# Maintaining the components

To maintain the partition of deleted nodes into connected components, we use a disjoint-set data structure. This is very fast (pretty close to constant time) when applying patches, because applying patches can only enlarge deleted components. It’s slower when reverting patches, because the disjoint-set algorithm doesn’t allow splitting: when reverting patches, connected components could split into smaller ones. Our approach is to defer the splitting: we just mark the original connected component as dirty. When it comes time to compute the pseudo-edges, we explore the original component, and figure out what the new connected pieces are.

The disjoint-set data structure is implemented in the `ojo_partition` subcrate. It appears in the `Graggle` struct; note also the `dirty_reps` member: that’s for keeping track of which parts in the partition have been modified by a patch and require recomputing pseudo-edges.

We recompute the components here. Specifically, we consider the subgraph consisting only of nodes that belong to one of the dirty connected components. We run Tarjan’s algorithm on that subgraph to find out what the new connected components are. On each of those components, we recompute the pseudo-edges.

# Recomputing the pseudo-edges

The algorithm for this is: after deleting the node, look at the deleted connected component that it belongs to, including the “boundary” consisting of live nodes: Using depth-first search, check which of the live boundary nodes (in this case, just `a` and `i`) are connected by a path within that component (in this case, they are). If so, add a pseudo-edge. The complexity of this algorithm is `O(nm)`, where `n` is the number of boundary nodes, and `m` is the total number of nodes in the component, including the boundary (because we need to run `n` DFSes, and each one takes `O(m)` time). The hope here is that `m` and `n` are small, even for large histories. For example, I hope that `n` is almost always 2; at least, this is the case if the final live graph is totally ordered.

This algorithm is implemented `here`.

# Unapplying, and pseudo-edge reasons

There’s one more wrinkle in the pseudo-edge computation, and it has to do with reverting patches: if applying a patch created a pseudo-edge, removing a patch might cause that pseudo-edge to get deleted. But we have to be very careful when doing so, because a pseudo-edge might have multiple reasons for existing. You can see why in this example from before: The pseudo-edge from `a` to `d` is caused independently by the both the `b -> c` component and the `cy -> cl -> e` component. If by unapplying some patch we destroy the `b -> c` component but leave the `cy -> cl -> e` component untouched, we have to be sure not to delete the pseudo-edge from `a` to `d`.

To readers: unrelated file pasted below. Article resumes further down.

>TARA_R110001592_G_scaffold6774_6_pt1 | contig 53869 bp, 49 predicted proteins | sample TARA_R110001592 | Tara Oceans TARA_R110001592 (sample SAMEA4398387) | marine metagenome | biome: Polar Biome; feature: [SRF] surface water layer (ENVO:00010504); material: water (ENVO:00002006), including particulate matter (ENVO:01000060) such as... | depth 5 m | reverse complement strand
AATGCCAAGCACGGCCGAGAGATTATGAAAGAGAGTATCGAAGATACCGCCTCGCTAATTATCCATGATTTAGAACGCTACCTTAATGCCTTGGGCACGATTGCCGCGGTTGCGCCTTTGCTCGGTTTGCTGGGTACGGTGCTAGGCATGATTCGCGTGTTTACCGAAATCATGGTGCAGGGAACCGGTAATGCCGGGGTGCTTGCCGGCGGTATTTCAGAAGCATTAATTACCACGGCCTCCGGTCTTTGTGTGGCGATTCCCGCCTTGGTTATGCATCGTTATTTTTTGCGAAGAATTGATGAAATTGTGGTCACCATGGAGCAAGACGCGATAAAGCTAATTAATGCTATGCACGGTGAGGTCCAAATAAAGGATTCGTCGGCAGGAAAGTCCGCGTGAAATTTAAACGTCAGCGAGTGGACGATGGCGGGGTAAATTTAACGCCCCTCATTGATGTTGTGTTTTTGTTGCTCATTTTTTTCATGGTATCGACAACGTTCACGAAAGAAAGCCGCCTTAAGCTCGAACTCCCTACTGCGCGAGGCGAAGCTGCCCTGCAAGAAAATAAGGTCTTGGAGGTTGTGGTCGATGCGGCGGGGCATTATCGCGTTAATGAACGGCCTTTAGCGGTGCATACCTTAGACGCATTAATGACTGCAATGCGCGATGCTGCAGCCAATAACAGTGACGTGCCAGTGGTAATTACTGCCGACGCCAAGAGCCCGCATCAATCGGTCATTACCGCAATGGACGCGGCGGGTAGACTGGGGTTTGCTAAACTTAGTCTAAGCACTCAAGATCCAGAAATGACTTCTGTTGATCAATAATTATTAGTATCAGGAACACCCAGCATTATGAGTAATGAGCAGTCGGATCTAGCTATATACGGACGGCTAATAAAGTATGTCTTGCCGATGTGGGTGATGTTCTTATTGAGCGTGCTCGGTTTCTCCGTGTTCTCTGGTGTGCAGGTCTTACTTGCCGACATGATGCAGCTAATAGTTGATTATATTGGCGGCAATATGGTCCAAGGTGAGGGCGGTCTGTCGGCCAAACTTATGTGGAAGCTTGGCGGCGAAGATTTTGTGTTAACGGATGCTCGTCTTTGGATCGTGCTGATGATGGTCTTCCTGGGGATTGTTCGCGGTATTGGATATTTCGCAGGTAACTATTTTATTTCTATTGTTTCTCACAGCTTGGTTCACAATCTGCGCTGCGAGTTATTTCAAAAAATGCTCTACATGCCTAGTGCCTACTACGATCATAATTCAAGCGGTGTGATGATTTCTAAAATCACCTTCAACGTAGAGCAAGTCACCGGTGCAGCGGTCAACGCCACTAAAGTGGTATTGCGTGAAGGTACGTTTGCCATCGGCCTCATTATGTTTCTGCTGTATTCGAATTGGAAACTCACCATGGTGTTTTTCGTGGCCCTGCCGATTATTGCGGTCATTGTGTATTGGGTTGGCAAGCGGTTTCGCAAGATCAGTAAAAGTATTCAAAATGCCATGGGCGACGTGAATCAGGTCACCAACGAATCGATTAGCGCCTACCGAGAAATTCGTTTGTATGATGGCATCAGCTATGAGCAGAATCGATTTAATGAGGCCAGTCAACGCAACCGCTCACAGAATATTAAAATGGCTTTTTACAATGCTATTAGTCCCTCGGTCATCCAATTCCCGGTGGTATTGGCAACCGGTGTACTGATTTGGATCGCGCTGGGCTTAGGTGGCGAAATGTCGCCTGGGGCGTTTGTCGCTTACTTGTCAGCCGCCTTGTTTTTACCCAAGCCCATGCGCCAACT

The solution to this is to track to “reasons” for pseudo-edges, where each “reason” is a deleted connected component. This is a many-to-many mapping between connected deleted components and pseudo-edges, and it’s stored in the `pseudo_edge_reasons` and `reason_pseudo_edges` members of the `GraggleData` struct. Once we store pseudo-edge reasons, it’s easy to figure out when a pseudo-edge needs deleting: whenever its last reason becomes obsolete.

# Pseudo-edge spamming: an optimization

We’ve finished describing `ojo`’s algorithm for keeping pseudo-edges up to date, but there’s stil room for improvement. Here, I’ll describe a potential optimization that I haven’t implemented yet. It’s based on a simple, but non-quite-correct, algorithm for adding pseudo-edges incrementally: every time you mark a node as deleted, add a pseudo-edge from each of its in-neighbors to each of its out-neighbors. I call this “pseudo-edge spamming” because it just eagerly throws in as many pseudo-edges as needed. In pictures, if we have this graph and we delete the “deleted” line, then we’ll add a pseudo-edge from the in-neighbor of “deleted” (namely, “first”) to the out-neighbor of “deleted” (namely, “last”).

This algorithm has two problems. The first is that it isn’t complete: you might also need to add pseudo-edges when adding an edge where at least one end is deleted. Consider this example, where our graph consists of two disconnected parts. If we add an edge from “deleted 1” to “deleted 2”, clearly we also need to add a pseudo-edge between each of the “first” nodes and each of the “last” nodes. In order to handle this case, we really do need to explore the deleted connected component (which could be slow).

The second problem with our pseudo-edge spamming algorithm is that it doesn’t handle reverting patches: it only describes how to add pseudo-edges, not delete them.

The nice thing about pseudo-edge spamming is that even if it isn’t completely correct, it can be used as a fast-path in the correct algorithm: when applying a patch, if it modifies the boundary of a deleted connected component that isn’t already dirty, use pseudo-edge spamming to update the pseudo-edges (and don’t mark the component as dirty). In every other case, fall back to the previous algorithm.